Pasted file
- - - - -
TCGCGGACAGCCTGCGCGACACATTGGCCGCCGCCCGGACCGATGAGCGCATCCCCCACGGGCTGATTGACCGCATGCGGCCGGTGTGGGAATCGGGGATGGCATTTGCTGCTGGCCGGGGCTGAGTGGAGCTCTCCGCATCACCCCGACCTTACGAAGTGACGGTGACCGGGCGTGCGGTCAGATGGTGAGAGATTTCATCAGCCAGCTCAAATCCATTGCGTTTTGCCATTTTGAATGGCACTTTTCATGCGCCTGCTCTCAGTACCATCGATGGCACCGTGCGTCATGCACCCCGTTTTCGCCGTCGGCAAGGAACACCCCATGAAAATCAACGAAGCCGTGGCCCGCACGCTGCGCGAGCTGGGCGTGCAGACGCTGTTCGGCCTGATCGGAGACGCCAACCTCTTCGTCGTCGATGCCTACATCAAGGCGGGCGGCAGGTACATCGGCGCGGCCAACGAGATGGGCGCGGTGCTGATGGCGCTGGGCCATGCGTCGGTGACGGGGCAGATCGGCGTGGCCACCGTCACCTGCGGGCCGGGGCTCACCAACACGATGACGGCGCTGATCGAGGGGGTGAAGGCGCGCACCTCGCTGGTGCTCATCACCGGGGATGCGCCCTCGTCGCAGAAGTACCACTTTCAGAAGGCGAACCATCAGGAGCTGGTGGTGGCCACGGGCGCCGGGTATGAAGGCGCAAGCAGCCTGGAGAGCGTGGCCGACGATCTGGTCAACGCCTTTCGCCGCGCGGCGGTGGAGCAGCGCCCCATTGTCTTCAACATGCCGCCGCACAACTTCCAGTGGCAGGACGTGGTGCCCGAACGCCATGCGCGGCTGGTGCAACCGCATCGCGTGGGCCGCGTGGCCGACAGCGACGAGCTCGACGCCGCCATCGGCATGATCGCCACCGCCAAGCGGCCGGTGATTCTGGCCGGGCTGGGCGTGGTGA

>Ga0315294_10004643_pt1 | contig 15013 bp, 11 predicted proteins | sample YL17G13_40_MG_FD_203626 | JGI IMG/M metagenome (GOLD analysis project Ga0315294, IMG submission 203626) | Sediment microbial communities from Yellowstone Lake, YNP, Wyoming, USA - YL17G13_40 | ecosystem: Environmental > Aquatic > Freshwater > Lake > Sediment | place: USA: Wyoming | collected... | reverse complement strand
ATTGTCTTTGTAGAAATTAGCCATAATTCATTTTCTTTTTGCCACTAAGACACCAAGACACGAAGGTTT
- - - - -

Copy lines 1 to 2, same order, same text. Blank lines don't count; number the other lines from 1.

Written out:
TCGCGGACAGCCTGCGCGACACATTGGCCGCCGCCCGGACCGATGAGCGCATCCCCCACGGGCTGATTGACCGCATGCGGCCGGTGTGGGAATCGGGGATGGCATTTGCTGCTGGCCGGGGCTGAGTGGAGCTCTCCGCATCACCCCGACCTTACGAAGTGACGGTGACCGGGCGTGCGGTCAGATGGTGAGAGATTTCATCAGCCAGCTCAAATCCATTGCGTTTTGCCATTTTGAATGGCACTTTTCATGCGCCTGCTCTCAGTACCATCGATGGCACCGTGCGTCATGCACCCCGTTTTCGCCGTCGGCAAGGAACACCCCATGAAAATCAACGAAGCCGTGGCCCGCACGCTGCGCGAGCTGGGCGTGCAGACGCTGTTCGGCCTGATCGGAGACGCCAACCTCTTCGTCGTCGATGCCTACATCAAGGCGGGCGGCAGGTACATCGGCGCGGCCAACGAGATGGGCGCGGTGCTGATGGCGCTGGGCCATGCGTCGGTGACGGGGCAGATCGGCGTGGCCACCGTCACCTGCGGGCCGGGGCTCACCAACACGATGACGGCGCTGATCGAGGGGGTGAAGGCGCGCACCTCGCTGGTGCTCATCACCGGGGATGCGCCCTCGTCGCAGAAGTACCACTTTCAGAAGGCGAACCATCAGGAGCTGGTGGTGGCCACGGGCGCCGGGTATGAAGGCGCAAGCAGCCTGGAGAGCGTGGCCGACGATCTGGTCAACGCCTTTCGCCGCGCGGCGGTGGAGCAGCGCCCCATTGTCTTCAACATGCCGCCGCACAACTTCCAGTGGCAGGACGTGGTGCCCGAACGCCATGCGCGGCTGGTGCAACCGCATCGCGTGGGCCGCGTGGCCGACAGCGACGAGCTCGACGCCGCCATCGGCATGATCGCCACCGCCAAGCGGCCGGTGATTCTGGCCGGGCTGGGCGTGGTGA

>Ga0315294_10004643_pt1 | contig 15013 bp, 11 predicted proteins | sample YL17G13_40_MG_FD_203626 | JGI IMG/M metagenome (GOLD analysis project Ga0315294, IMG submission 203626) | Sediment microbial communities from Yellowstone Lake, YNP, Wyoming, USA - YL17G13_40 | ecosystem: Environmental > Aquatic > Freshwater > Lake > Sediment | place: USA: Wyoming | collected... | reverse complement strand